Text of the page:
Thursday, December 29, 2016

2016's Almost Over! - A Brief Reflection

It's been a while, hasn't it? Just now, I finally wrote a new article after a six month hiatus. The truth of the matter is that this blog hasn't been particularly active ever since I graduated in June. I'd like to give you a brief update on the why and how.

After the safety net of school disappeared, my time suddenly became a whole lot more valuable. That didn't stop me from wasting a lot of it on silly videos and drama, but it did make it a lot harder to invest genuine effort in non-paying work. And in time, a lot of the drafts I had lying around aged badly; I had a Phoenix Wright article planned, for instance, which will need serious revision after the release of the sixth game in the series, Spirit of Justice. A lot of other ideas, I've just lost interest in. Lastly, it's been pretty hard coming up with new ideas! Maybe a part of that is that I still haven't found a specific focus, but I don't want to limit myself to any specific perspective on art and the industry. If you have any particular suggestions of what you'd like me to write about, please go ahead and post a comment or send me a message. 

That isn't to say the situation is particularly grim, however. I do have work, and I have been able to do the occasional art stream on Twitch. I've noticed that the active pressure and immediate nature of livestreaming is a good motivator for me, which is why I've been able to do it even though it doesn't pay. Maybe it's an idea to write blogs while streaming, as well- it's unusual, but I'm sure I could find an audience for it. Something to consider for 2017!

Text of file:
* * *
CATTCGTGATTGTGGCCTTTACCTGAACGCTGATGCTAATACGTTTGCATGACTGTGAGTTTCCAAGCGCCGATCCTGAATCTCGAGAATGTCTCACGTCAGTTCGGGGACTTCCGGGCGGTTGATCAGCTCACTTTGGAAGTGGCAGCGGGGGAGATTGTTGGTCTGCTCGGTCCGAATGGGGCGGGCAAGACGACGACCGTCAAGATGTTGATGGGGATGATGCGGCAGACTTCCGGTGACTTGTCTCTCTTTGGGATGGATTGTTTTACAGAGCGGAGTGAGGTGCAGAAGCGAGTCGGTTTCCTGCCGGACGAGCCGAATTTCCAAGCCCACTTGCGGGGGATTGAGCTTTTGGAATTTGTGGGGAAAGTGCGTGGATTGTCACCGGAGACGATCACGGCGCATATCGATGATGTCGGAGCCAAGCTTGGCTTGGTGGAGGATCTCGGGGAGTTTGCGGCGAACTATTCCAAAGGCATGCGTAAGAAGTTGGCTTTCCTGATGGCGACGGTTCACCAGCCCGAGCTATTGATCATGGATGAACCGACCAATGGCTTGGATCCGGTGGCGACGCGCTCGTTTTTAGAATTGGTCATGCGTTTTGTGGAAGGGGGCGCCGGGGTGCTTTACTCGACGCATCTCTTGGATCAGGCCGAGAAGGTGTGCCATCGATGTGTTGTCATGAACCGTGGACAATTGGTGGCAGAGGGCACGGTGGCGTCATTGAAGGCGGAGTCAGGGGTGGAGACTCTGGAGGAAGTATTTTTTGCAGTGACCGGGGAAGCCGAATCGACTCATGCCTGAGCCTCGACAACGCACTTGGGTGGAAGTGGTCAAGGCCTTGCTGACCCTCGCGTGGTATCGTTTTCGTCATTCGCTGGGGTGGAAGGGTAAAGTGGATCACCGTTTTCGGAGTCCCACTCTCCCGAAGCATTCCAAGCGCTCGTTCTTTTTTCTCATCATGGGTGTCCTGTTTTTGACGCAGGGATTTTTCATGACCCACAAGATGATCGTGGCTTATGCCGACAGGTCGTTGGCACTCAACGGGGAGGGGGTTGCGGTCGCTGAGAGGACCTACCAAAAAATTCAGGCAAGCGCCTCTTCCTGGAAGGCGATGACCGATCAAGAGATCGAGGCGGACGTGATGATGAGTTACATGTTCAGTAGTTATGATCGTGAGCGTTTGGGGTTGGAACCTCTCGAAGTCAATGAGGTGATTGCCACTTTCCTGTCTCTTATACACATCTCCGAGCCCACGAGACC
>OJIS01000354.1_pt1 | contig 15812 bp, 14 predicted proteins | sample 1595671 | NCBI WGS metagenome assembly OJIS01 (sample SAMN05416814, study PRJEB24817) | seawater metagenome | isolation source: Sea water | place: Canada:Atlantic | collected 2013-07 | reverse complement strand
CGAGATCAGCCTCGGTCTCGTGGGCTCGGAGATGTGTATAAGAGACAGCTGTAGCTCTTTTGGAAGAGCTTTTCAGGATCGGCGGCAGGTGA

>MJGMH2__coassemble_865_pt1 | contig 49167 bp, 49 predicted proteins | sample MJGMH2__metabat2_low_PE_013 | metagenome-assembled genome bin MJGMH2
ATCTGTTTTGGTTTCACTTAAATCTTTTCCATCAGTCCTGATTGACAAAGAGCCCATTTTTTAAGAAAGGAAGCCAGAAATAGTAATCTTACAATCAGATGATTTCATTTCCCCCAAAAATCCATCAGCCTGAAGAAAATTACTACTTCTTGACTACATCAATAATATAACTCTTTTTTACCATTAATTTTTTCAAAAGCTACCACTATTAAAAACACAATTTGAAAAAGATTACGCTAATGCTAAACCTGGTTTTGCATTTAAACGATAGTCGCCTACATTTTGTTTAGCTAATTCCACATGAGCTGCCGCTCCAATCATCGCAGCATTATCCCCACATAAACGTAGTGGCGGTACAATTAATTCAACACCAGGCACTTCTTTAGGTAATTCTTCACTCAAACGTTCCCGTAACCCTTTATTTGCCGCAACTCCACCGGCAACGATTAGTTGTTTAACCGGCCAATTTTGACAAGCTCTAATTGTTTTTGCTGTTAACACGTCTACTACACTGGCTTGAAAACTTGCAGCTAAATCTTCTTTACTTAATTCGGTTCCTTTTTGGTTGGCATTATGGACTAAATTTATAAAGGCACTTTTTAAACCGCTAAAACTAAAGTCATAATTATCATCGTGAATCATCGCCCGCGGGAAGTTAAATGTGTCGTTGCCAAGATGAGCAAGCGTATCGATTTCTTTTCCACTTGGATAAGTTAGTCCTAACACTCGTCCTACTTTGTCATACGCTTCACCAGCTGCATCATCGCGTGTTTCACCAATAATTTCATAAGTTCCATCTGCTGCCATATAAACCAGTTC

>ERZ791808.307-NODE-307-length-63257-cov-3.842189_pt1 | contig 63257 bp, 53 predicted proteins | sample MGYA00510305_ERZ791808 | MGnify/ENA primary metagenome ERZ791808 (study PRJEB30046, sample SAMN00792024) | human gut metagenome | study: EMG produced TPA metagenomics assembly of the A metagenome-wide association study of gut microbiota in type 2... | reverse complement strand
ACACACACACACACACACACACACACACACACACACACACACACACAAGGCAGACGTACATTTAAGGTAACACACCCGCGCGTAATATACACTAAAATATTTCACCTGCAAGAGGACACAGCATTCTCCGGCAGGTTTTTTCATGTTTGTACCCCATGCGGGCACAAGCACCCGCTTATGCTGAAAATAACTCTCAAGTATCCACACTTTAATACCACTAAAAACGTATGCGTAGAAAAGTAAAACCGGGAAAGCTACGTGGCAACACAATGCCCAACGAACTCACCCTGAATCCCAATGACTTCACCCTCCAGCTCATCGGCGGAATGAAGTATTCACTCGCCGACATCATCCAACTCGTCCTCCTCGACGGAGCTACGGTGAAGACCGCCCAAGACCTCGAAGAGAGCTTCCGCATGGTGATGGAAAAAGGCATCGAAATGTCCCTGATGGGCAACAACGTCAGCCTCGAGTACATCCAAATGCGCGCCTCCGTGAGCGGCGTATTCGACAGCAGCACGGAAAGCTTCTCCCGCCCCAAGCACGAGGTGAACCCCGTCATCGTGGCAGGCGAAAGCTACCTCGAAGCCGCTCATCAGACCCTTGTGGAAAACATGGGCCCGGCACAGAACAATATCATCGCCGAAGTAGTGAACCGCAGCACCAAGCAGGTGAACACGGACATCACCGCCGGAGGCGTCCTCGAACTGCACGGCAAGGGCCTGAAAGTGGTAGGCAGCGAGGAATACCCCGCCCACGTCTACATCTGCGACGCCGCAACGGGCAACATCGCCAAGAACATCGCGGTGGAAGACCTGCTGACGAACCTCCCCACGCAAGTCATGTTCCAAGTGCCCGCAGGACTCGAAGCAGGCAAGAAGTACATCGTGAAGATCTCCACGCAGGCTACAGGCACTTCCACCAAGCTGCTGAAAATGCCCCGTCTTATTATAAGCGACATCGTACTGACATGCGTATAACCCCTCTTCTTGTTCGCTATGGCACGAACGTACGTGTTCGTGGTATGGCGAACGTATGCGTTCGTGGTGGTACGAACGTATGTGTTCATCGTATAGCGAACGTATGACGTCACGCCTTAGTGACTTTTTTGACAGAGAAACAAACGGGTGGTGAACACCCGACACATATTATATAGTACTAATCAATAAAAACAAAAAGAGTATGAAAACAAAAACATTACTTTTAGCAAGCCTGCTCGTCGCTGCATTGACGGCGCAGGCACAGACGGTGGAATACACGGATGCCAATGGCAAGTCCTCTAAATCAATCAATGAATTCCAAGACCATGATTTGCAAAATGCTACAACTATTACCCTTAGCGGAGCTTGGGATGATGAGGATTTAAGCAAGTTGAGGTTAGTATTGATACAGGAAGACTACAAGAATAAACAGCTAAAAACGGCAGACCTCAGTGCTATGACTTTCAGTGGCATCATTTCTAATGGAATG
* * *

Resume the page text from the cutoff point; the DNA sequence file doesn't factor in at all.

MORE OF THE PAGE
Anyways, with the explanation and update out of the way, let's briefly reflect on this year.

About half of my posts mostly involved narrative; the most popular examples being the one on Undertale and the one on Life is Strange's ending. The other half discussed more general game design, like the one on Darkest Dungeon's mechanics and the one on big numbers in RPGs. I've barely really discussed visual design, even though I'm an artist by trade, so that's something I'd like to cover more in 2017.